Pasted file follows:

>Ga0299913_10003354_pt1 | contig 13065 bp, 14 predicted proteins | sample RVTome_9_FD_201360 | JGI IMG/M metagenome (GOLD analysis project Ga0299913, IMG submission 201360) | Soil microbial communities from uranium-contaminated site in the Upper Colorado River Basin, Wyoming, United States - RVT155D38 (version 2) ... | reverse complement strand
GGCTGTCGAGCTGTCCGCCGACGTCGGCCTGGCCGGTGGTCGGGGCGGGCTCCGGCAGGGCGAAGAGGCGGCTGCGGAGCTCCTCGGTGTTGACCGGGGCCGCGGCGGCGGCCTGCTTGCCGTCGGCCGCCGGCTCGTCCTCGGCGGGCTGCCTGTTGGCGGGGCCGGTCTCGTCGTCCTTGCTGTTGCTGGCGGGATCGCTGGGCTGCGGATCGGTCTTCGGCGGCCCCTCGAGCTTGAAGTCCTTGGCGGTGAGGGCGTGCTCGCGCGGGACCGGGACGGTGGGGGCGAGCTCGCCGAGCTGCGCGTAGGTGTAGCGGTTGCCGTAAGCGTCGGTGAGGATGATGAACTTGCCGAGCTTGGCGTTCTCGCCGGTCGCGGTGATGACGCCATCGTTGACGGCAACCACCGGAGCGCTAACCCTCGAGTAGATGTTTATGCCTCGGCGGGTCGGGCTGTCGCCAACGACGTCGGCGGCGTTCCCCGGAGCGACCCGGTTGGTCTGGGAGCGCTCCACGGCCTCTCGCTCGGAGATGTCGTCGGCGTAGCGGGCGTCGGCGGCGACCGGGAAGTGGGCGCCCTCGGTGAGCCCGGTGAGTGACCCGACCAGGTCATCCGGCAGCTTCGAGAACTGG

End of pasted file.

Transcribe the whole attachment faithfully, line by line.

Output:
>Ga0299913_10003354_pt1 | contig 13065 bp, 14 predicted proteins | sample RVTome_9_FD_201360 | JGI IMG/M metagenome (GOLD analysis project Ga0299913, IMG submission 201360) | Soil microbial communities from uranium-contaminated site in the Upper Colorado River Basin, Wyoming, United States - RVT155D38 (version 2) ... | reverse complement strand
GGCTGTCGAGCTGTCCGCCGACGTCGGCCTGGCCGGTGGTCGGGGCGGGCTCCGGCAGGGCGAAGAGGCGGCTGCGGAGCTCCTCGGTGTTGACCGGGGCCGCGGCGGCGGCCTGCTTGCCGTCGGCCGCCGGCTCGTCCTCGGCGGGCTGCCTGTTGGCGGGGCCGGTCTCGTCGTCCTTGCTGTTGCTGGCGGGATCGCTGGGCTGCGGATCGGTCTTCGGCGGCCCCTCGAGCTTGAAGTCCTTGGCGGTGAGGGCGTGCTCGCGCGGGACCGGGACGGTGGGGGCGAGCTCGCCGAGCTGCGCGTAGGTGTAGCGGTTGCCGTAAGCGTCGGTGAGGATGATGAACTTGCCGAGCTTGGCGTTCTCGCCGGTCGCGGTGATGACGCCATCGTTGACGGCAACCACCGGAGCGCTAACCCTCGAGTAGATGTTTATGCCTCGGCGGGTCGGGCTGTCGCCAACGACGTCGGCGGCGTTCCCCGGAGCGACCCGGTTGGTCTGGGAGCGCTCCACGGCCTCTCGCTCGGAGATGTCGTCGGCGTAGCGGGCGTCGGCGGCGACCGGGAAGTGGGCGCCCTCGGTGAGCCCGGTGAGTGACCCGACCAGGTCATCCGGCAGCTTCGAGAACTGG